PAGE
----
We ran the Williamson test cases 1, 2, 5 ,and 6 (Williamson et al., 1992), and the Galewsky test case (Galewsky et al., 2004) in the model using the new DFS method described in Sect. 3, the model using the old DFS method of Yoshimura and Matsumura (2005), and the model using the SH method. By comparing the results of these model, we evaluated the old and new DFS methods.

The prognostic equations of the shallow-water model on a sphere are

We ran the shallow-water test cases in the semi-implicit semi-Lagrangian
shallow-water model or the Eulerian advection model (see Sect. 6.3) using
the new DFS method (hereafter, the new DFS model). We also ran the same test
cases in the model using the old DFS method of Yoshimura and Matsumura
(2005) with the basis functions of Cheong (2000a, b) (hereafter, the old
DFS model), and in the model using the SH method (hereafter, the SH model)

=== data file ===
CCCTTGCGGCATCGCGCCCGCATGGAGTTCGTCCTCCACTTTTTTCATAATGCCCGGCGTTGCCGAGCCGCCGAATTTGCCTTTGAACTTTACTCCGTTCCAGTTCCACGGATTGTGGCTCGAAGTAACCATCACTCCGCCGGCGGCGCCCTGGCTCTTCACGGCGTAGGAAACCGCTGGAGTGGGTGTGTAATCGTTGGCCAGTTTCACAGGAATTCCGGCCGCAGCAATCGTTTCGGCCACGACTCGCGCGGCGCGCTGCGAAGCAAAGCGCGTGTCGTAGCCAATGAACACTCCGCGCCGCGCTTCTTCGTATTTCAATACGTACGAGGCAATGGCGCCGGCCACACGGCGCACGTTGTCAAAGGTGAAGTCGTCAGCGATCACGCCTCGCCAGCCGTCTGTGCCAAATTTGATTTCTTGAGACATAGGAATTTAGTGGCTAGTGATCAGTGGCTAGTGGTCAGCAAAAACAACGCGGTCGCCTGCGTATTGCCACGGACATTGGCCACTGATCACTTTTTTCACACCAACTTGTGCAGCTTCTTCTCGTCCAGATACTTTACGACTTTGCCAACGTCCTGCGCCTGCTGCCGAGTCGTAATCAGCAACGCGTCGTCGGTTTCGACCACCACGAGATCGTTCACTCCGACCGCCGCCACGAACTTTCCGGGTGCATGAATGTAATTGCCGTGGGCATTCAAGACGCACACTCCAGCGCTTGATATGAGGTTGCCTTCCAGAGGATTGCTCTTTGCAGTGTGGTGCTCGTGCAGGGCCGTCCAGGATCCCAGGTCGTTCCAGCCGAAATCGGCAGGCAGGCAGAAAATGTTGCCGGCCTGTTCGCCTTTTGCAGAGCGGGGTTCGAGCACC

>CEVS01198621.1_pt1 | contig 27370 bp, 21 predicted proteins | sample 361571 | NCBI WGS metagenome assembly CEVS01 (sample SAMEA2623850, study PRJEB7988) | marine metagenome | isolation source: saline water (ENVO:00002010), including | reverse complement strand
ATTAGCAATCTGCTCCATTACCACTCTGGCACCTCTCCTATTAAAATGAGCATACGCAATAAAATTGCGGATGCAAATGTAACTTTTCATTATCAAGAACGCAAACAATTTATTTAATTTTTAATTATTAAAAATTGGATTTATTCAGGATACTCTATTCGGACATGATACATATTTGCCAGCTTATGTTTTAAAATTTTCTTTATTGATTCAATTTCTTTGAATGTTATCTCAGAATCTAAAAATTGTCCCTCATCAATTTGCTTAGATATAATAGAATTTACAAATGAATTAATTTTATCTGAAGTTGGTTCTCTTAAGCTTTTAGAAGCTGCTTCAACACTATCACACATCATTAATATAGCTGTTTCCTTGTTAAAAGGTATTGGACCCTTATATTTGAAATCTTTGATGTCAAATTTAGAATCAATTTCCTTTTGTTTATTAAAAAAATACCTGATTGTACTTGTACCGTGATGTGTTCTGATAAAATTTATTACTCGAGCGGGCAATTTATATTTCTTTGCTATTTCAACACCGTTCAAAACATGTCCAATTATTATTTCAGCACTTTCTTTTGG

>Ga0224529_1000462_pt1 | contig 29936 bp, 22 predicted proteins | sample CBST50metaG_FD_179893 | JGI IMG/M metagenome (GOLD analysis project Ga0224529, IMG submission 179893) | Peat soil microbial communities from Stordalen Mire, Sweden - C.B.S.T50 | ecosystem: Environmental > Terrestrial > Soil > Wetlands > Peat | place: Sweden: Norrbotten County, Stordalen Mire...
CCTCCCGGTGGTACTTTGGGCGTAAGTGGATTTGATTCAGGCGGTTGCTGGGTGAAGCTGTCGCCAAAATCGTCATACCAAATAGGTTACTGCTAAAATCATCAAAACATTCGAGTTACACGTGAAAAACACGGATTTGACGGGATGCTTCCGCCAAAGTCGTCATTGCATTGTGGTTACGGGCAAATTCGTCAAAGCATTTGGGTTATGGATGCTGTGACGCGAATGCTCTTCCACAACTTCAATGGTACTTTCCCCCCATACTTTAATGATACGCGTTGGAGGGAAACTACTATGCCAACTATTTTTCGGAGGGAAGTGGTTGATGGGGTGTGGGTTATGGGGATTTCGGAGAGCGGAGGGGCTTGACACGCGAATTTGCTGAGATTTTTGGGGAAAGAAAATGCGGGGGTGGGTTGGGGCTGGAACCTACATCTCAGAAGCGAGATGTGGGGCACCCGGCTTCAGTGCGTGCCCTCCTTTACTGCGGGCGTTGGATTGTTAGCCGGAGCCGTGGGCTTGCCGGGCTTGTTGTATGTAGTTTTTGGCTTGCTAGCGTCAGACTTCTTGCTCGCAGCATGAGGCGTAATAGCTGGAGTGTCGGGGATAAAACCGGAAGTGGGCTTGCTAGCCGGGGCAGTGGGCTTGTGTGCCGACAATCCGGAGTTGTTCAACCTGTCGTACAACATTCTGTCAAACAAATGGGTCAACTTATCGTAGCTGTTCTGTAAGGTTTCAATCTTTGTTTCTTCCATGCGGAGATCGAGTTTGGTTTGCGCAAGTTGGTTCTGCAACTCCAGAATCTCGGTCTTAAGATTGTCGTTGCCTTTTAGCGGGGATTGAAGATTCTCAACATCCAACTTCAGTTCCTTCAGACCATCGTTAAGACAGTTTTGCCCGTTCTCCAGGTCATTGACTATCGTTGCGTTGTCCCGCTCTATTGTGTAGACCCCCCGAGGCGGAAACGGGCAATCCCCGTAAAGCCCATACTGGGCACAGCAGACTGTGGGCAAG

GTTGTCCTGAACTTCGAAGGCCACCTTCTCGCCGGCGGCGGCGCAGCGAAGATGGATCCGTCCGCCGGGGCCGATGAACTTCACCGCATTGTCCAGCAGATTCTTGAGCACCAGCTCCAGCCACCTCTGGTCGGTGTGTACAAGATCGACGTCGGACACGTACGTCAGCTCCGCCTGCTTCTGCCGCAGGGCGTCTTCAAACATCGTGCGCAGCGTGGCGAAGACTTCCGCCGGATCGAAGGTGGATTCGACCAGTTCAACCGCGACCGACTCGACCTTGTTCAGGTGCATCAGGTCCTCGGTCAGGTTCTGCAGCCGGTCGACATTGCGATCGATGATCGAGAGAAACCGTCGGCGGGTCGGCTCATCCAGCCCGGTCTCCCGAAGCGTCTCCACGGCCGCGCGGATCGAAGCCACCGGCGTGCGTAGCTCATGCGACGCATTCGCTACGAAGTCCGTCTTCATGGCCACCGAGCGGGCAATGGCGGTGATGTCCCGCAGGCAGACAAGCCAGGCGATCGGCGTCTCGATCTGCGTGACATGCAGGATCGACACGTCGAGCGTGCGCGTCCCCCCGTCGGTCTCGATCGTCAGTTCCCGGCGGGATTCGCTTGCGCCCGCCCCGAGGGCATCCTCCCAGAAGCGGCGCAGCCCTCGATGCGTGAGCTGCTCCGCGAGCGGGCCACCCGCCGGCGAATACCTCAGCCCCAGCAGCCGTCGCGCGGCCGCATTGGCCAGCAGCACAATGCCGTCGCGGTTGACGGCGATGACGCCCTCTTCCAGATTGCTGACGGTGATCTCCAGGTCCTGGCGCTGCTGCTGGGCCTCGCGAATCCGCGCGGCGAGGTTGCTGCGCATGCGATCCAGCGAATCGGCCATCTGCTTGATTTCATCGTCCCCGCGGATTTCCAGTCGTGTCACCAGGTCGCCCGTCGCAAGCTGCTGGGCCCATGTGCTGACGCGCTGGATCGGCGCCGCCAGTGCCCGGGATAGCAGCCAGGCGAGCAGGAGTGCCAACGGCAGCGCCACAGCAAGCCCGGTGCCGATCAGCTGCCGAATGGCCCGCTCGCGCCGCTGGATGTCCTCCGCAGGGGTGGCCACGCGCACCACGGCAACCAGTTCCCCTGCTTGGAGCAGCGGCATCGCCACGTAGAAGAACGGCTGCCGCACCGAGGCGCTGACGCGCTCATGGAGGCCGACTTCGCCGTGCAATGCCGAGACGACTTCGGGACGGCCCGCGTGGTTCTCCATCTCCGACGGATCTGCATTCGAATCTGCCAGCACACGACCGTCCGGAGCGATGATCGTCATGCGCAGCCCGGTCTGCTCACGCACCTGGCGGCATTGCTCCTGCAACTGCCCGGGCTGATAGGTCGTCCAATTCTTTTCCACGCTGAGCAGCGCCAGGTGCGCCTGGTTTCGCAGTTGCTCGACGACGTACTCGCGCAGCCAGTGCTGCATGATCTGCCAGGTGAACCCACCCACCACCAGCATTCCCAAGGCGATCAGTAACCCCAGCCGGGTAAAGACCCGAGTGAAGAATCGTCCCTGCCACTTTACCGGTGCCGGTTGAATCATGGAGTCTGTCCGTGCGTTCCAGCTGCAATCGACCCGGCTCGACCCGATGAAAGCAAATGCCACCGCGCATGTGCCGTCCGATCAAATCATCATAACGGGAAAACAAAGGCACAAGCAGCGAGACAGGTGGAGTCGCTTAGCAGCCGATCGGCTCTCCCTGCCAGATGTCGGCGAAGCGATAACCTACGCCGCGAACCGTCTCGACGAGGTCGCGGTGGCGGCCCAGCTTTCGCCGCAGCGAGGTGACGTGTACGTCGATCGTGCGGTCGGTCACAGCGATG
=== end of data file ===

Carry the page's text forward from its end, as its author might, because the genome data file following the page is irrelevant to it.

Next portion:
for comparison. The new DFS model was run for Grid [0], [1], and
[

The zonal Fourier transforms in all the models and the meridional Fourier cosine and sine transforms in the DFS models are calculated using the Netlib BIHAR library, which includes a double-precision version of the Netlib FFTPACK library (Swarztrauber, 1982). The meridional Legendre transform in the SH model is calculated using the ISPACK library (Ishioka, 2018), which adopts on-the-fly computation of the associated Legendre functions. We use the ISPACK library's optimization option for Intel AVX512, which is highly optimized by using assembly language together with Fortran.

Williamson test case 1 simulates a cosine bell advection. In the
semi-Lagrangian models, the advection is calculated in the semi-Lagrangian
scheme, and the horizontal derivatives calculated from the expansion
coefficients are not used for the advection calculation. Therefore, we also
use the Eulerian scheme here to simulate the advection in the DFS and SH
models to test the expansion methods. The advection equation is

Figure 4 shows the predicted height after a 12 d integration in
Williamson test case 1 when using the Eulerian advection models at the
resolution

Normalized

Predicted height (m) in the Eulerian models after a
12 d integration in Williamson test case 1: